Unactivated prothrombin complex concentrate (PCC) is used to rapidly correct warfarin anticoagulation. Observational studies have described off-label use of PCC to treat surgical coagulopathic bleeding, but supporting data are limited. One randomized trial compared administration of PCC 15 IU/kg with fresh frozen plasma (FFP) 10 to 15 mL/kg in 100 patients who had excessive microvascular bleeding with prothrombin time (PT) >16.6 seconds and international normalized ratio (INR) >1.6 after cardiac surgery with cardiopulmonary bypass. Overall efficacy and safety were comparable between PCC and FFP, and patients receiving PCC had improved correction of PT and INR. Before considering administration of PCC or FFP, we treat other causes of intractable bleeding (e.g., surgical sources, thrombocytopenia, low fibrinogen levels, platelet dysfunction).

Multiple factors contribute to the increased perioperative risk associated with older age. In a prospective study of nearly 1,200 major surgeries among community-living older adults (mean age 79 years), one-year mortality was higher in those with frailty (28 versus 6 percent) or probable dementia (33 versus 12 percent), and those requiring urgent surgery (22 versus 7 percent). These findings support other evidence suggesting that absolute age alone has only a modest impact on postoperative outcomes and should not be used as a sole criterion to guide decisions regarding patient selection for a major procedure.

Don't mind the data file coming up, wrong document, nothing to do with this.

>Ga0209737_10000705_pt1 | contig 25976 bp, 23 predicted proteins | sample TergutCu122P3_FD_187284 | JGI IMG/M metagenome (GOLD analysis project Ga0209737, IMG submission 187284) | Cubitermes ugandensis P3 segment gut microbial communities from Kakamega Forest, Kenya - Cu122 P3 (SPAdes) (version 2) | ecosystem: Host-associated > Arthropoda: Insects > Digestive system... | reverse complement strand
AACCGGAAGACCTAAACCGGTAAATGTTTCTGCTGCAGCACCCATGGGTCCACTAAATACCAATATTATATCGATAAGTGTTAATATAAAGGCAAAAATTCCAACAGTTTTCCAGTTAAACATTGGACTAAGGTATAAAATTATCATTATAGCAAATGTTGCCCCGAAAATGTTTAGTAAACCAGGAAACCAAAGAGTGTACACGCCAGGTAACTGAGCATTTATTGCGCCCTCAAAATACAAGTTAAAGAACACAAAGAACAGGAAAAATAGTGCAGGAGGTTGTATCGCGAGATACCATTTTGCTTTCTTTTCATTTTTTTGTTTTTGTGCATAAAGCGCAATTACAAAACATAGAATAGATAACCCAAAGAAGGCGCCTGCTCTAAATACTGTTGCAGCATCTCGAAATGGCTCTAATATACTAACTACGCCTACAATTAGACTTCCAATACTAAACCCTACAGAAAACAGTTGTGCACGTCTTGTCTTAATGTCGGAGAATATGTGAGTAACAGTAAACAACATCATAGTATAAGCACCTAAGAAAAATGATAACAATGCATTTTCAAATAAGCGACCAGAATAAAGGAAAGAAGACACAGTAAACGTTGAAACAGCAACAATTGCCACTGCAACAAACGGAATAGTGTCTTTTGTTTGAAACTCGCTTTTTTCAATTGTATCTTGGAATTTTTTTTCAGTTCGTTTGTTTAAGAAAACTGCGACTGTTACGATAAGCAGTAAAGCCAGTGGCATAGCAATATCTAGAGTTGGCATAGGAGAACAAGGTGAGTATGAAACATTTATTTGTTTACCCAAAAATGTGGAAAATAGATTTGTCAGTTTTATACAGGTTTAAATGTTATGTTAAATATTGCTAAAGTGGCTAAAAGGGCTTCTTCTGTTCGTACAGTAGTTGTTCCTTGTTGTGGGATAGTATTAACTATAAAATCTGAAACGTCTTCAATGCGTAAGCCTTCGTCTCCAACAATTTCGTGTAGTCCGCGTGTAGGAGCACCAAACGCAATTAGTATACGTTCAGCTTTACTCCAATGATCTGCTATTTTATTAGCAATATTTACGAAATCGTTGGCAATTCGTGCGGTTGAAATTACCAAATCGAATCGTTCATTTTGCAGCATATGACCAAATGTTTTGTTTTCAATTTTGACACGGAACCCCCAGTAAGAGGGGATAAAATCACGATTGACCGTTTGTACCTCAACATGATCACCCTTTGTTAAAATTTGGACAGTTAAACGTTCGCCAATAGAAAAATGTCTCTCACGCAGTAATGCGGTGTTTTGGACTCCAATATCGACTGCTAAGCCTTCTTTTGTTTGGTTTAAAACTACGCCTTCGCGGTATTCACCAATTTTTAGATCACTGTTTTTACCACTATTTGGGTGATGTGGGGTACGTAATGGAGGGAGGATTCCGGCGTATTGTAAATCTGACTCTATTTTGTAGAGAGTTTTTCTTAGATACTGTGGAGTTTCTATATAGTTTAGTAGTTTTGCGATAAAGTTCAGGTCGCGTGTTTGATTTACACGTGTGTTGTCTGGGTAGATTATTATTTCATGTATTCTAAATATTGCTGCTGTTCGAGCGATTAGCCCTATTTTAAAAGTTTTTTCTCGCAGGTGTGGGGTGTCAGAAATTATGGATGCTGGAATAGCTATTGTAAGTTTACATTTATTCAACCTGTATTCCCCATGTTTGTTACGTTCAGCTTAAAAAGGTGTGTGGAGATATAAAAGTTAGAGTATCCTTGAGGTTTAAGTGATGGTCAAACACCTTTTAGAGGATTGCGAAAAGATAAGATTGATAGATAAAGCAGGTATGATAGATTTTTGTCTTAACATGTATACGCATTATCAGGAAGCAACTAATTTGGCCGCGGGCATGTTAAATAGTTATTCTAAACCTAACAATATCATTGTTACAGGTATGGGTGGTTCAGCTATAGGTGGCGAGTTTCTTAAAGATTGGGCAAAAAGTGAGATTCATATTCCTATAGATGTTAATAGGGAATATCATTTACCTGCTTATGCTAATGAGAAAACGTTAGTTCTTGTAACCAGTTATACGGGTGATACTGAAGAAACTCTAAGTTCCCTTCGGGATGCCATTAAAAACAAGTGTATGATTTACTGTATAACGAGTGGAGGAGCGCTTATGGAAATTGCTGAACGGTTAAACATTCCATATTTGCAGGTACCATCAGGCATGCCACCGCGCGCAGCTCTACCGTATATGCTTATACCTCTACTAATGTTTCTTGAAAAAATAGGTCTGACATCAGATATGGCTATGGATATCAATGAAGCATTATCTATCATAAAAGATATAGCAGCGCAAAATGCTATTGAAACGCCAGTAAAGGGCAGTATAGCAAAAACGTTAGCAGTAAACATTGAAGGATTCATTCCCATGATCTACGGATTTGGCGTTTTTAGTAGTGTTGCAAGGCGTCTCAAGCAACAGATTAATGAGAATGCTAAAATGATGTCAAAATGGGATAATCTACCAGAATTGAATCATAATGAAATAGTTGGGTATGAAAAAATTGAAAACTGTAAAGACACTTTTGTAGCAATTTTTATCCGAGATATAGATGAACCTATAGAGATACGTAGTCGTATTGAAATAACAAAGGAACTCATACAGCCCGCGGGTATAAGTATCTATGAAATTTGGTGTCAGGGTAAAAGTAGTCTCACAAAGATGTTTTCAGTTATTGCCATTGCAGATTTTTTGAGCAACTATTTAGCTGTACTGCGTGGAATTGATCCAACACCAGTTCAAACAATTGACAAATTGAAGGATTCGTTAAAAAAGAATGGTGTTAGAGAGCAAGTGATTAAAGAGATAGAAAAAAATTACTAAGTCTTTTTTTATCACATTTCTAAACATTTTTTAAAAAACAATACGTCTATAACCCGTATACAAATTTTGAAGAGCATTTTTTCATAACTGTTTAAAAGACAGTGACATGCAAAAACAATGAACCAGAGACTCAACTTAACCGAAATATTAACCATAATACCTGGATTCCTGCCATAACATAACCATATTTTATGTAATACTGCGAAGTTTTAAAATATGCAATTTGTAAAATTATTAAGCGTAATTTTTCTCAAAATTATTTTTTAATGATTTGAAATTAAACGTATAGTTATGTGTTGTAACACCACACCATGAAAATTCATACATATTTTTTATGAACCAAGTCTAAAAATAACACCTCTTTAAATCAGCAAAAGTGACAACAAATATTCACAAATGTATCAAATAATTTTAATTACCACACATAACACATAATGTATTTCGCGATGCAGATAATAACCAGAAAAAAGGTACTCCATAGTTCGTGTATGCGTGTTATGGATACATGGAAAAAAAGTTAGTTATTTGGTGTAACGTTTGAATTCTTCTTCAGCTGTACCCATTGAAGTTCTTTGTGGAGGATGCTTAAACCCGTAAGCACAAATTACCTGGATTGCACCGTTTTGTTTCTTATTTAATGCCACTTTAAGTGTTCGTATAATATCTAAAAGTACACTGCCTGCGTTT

Supporting data to guide specific blood pressure and oxygen targets after sudden cardiac arrest (SCA) are limited, and practice is variable. In a recent open-label, two-by-two factorial trial, 789 patients with SCA were randomly assigned to a high versus low mean arterial pressure (MAP) target (77 versus 63 mmHg) as well as a restrictive versus liberal arterial oxygen tension (PaO2) target (68 to 75 versus 98 to 105 mmHg). At 90 days, rates of death or severe disability/coma at discharge were similar across all groups. Although the trial had limitations and confidence intervals were wide, these results do not support aggressive MAP goals or overly restrictive oxygenation in the care of patients after cardiac arrest, pending future studies.